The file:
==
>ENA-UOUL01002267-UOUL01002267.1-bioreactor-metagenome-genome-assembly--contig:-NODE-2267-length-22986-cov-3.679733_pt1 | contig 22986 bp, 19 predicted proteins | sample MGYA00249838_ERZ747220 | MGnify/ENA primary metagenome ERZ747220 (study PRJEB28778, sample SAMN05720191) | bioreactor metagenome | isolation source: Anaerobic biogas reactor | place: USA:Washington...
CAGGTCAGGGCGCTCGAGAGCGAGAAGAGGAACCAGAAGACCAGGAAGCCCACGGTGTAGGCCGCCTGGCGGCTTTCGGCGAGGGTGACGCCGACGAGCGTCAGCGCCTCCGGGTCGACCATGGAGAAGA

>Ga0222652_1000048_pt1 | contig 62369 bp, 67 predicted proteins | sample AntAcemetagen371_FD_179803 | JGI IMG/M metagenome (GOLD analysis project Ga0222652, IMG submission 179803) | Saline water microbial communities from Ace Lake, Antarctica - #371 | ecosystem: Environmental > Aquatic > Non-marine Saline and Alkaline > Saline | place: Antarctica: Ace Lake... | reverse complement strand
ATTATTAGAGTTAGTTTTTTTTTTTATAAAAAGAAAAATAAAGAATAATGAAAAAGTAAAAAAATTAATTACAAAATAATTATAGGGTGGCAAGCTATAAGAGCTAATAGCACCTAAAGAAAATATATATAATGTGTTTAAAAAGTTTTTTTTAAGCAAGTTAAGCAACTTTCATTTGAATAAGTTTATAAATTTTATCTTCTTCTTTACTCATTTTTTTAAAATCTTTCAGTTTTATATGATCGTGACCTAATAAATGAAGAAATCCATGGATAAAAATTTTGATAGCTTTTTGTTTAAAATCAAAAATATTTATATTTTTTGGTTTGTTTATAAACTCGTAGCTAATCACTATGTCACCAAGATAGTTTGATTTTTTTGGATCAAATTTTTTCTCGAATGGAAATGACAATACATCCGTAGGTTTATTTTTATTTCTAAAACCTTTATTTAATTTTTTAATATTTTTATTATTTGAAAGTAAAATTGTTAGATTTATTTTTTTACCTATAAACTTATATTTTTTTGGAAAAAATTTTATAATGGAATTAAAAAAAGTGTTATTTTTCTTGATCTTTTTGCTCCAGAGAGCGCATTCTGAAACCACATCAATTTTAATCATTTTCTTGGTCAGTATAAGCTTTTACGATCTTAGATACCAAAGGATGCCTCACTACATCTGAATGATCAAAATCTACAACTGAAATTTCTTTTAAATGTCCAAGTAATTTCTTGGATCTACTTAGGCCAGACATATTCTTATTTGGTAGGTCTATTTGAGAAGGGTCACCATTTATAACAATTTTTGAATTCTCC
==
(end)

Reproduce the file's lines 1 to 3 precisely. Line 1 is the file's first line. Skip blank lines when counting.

>ENA-UOUL01002267-UOUL01002267.1-bioreactor-metagenome-genome-assembly--contig:-NODE-2267-length-22986-cov-3.679733_pt1 | contig 22986 bp, 19 predicted proteins | sample MGYA00249838_ERZ747220 | MGnify/ENA primary metagenome ERZ747220 (study PRJEB28778, sample SAMN05720191) | bioreactor metagenome | isolation source: Anaerobic biogas reactor | place: USA:Washington...
CAGGTCAGGGCGCTCGAGAGCGAGAAGAGGAACCAGAAGACCAGGAAGCCCACGGTGTAGGCCGCCTGGCGGCTTTCGGCGAGGGTGACGCCGACGAGCGTCAGCGCCTCCGGGTCGACCATGGAGAAGA

>Ga0222652_1000048_pt1 | contig 62369 bp, 67 predicted proteins | sample AntAcemetagen371_FD_179803 | JGI IMG/M metagenome (GOLD analysis project Ga0222652, IMG submission 179803) | Saline water microbial communities from Ace Lake, Antarctica - #371 | ecosystem: Environmental > Aquatic > Non-marine Saline and Alkaline > Saline | place: Antarctica: Ace Lake... | reverse complement strand